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birth of the national weather service

On February 9, 1950, the National Weather Service reached the age of 80 years. It was on February 9, 1870, that Congress approved a joint resolution creating a weather service as part of the Signal Service (later Signal Corps) of the Army. This undertaking had largely grown out of the efforts of Prof. Cleveland Abbe (1838-1916), who was at that time director of the Cincinnati Observatory. With the assistance of the Cincinnati Chamber of Commerce and the Western Union Telegraph Company, Professor Abbe had in 1869 organized a system of telegraphic weather reports, daily weather maps, and weather forecasts. It was the first undertaking of its kind in America, and was the prototype of the service established the following year by the Federal Government. What has happened to the National Weather Service since is history, but the circumstances of its inception are perhaps less well known. Let Professor Abbe's own words, written only a few months before his death describe these beginnings.

"My boyhood life in New York City has impressed me with the popular ignorance and also with the great need for something better than local lore and weather proverbs. The popular articles in the New York daily papers by Merriam, Espy, Joseph Henry and others -- notably Redfield and Loomis -- had by 1857 convinced me that man could and must overcome our ignorance of the destructive winds rains. It was in the summer of 1857 that I read the beginning of the classic article by William Ferrel in the MATHEMATICAL MONTHLY. I realized that he had overcome many of the hidden difficulties of the theories of storms and winds. From that day he was my guide and authority. During 1859-1864, in the practice and study of astronomy with Brunow at Ann Arbor and Gould at Cambridge, Mass., I was impressed with the unsatisfactory state of our knowledge of atmospheric refraction. Two years later, my experience at Poulkova, Russia, and at our Naval Observatory, Washington, seemed to justify my conclusion that astronomer who would improve their meridional measurements must investigate their local atmospheric conditions more thoroughly, and to this end must have numerous surrounding meteorological observations. In my inaugural address at Cincinnati on May 1, 1868, I stated that with a proper system of weather reports much could be done for the welfare of man, and astronomy also could be benefited.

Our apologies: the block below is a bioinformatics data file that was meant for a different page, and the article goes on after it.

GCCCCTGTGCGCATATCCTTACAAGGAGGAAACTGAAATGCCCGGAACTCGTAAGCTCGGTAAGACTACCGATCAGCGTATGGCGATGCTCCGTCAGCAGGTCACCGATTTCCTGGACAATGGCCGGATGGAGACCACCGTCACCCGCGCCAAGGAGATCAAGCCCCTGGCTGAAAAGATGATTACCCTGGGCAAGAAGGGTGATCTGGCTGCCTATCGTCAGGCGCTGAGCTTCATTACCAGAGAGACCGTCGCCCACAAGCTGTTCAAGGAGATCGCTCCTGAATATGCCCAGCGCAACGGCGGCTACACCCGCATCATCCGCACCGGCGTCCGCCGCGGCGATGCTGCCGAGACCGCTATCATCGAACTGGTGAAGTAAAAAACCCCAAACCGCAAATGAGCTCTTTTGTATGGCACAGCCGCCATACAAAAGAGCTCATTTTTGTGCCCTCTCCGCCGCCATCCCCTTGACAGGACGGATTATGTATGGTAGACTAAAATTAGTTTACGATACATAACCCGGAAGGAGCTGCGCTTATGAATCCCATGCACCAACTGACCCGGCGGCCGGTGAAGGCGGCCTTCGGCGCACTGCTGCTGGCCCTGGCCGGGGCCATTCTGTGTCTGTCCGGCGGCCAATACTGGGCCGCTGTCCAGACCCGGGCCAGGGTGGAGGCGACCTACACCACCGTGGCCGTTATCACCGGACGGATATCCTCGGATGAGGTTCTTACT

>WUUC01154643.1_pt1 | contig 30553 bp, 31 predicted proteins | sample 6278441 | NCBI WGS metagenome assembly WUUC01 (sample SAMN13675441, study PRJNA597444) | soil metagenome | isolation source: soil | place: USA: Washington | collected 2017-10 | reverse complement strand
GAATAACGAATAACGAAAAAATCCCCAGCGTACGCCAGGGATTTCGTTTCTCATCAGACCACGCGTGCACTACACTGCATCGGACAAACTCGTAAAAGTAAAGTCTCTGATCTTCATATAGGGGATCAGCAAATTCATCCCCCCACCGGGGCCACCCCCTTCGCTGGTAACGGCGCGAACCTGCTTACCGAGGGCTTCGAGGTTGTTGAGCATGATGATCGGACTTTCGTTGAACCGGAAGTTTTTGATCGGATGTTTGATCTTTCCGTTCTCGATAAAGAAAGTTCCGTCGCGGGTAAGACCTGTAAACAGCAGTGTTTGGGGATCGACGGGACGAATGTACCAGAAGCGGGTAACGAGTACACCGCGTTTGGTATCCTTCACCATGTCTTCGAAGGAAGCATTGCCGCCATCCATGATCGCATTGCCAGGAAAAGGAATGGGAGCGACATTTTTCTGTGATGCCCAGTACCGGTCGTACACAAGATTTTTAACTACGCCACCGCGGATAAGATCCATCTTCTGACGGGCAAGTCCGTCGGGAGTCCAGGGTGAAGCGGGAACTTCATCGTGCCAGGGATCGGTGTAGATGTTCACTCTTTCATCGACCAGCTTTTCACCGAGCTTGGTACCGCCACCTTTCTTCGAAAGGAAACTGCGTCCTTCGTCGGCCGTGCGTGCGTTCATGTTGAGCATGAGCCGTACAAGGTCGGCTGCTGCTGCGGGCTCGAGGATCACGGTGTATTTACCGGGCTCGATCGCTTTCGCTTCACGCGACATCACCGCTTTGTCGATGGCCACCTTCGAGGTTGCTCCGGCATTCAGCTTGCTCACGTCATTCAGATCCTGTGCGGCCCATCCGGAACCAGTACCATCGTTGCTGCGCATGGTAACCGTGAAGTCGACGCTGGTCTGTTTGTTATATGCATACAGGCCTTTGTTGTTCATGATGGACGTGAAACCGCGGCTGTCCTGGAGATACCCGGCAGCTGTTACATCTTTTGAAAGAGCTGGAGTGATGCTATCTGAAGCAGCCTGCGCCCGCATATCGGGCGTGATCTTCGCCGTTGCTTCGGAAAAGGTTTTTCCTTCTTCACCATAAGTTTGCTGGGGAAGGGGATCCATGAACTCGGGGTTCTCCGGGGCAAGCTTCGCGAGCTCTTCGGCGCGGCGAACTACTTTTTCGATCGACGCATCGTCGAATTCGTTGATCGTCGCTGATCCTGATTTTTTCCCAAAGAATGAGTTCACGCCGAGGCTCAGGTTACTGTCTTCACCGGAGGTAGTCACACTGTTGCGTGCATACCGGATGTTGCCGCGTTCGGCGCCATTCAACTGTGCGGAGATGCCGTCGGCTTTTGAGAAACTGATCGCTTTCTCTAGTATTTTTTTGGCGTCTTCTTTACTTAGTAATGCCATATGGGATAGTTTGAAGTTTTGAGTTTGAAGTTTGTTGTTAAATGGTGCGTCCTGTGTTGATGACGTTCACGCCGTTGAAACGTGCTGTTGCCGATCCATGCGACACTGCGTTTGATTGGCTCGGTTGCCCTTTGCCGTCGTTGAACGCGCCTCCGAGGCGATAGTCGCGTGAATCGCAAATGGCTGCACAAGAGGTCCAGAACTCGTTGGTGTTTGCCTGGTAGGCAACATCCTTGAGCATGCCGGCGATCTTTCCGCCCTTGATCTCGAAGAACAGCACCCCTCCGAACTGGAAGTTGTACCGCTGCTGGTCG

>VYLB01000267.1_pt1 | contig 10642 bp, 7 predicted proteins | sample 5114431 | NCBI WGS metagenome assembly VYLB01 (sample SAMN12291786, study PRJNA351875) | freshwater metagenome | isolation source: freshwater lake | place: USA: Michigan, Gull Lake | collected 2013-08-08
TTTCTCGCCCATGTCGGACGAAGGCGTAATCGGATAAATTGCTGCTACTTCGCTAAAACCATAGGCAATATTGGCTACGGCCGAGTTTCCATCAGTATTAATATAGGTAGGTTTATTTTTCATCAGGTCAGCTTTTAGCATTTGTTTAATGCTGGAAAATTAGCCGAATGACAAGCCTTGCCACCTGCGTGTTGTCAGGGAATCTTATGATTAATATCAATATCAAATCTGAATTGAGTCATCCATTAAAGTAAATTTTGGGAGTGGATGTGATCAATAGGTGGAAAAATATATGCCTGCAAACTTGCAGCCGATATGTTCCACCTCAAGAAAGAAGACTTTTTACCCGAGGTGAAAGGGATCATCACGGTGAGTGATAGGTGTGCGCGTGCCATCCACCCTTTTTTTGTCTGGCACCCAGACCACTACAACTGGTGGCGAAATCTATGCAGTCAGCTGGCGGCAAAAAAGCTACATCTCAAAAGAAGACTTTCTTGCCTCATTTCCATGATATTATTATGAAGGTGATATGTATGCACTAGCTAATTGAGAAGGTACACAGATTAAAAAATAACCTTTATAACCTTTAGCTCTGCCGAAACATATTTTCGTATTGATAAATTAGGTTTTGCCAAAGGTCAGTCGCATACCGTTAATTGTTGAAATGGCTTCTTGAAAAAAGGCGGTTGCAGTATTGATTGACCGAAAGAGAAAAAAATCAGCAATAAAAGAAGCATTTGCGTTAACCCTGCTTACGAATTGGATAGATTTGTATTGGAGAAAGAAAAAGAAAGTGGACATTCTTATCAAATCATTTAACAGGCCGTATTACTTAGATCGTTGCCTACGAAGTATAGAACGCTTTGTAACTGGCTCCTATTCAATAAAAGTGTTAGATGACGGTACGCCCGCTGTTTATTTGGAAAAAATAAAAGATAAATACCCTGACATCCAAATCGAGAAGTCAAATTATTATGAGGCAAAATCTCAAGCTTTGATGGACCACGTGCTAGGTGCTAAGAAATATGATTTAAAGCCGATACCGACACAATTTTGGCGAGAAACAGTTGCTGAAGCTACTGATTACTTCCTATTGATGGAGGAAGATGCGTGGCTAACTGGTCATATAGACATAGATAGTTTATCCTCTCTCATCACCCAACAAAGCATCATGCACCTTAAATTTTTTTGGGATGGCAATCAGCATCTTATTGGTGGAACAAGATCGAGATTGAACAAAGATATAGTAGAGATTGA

"This suggestion was taken up by Mr. John Gano, president of the local chamber of commerce; a committee met me, approved my plans and promised the expenses of a first trial. I had the total solar eclipse of August 7, 1869, on my hands, but immediately began to arrange for 40 voluntary meteorological correspondents. On my return from the eclipse at Sioux Falls City I stopped at Chicago and formally invited the Chicago Board of Trade to join in extending the Cincinnati system to the Great Lakes, but this invitation was declined by the Chicago Board of Trade.... I returned at once to Cincinnati, issued the first number of the Cincinnati Weather Bulletin promptly, as promised, on September 1, 1869; it contained only a few observations telegraphed from distant observers and announced "probabilities" for the next day ....

My forecasts were treated very kindly by all. I had anticipated a slow increase in accuracy; I ventured to write my father in New York City; `I have started that which the country will not willingly let die." I wrote a short note to the NEW YORK TIMES (or TRIBUNE) telling them ho useful we could be to their shipping. On September 3, 1869, I even ventured to offer a daily telegram by the French cable to Le Verrier, as founder of the BULLETIN HEBDOMADAIRE DE L'ASSOCIATION SCIENTIFIQUE, and who could fully sympathize with my hopes and plans .... My daily telegram from Milwaukee came from the well-known Smithsonian observer and author Prof. Increase Allen Lapham. He had known and appreciated the works of Espy, Loomis, and others, and although he had become absorbed in other studies he urged the local Milwaukee society to do something for Lake Michigan. His friends were just about to go to the Richmond meeting of the National Board of Trade; there they met William Hopper and John A. Gano. These merchants of Cincinnati found that they had the same idea as H.E. Paine of Milwaukee, i.e., that the Federal Government should develop the Cincinnati enterprise and make it useful to the whole country. The National Board of Trade endorsed this idea; Professor Lapham of Milwaukee drew up some statistics of storms and destructions on the Lakes; the Hon. Halbert E. Paine prepared a bill; each put his shoulders to the wheel, and behold, on February 9, 1870, the Secretary of War was authorized to carry out this new duty.

[Weather Bureau Topics, February 1950]

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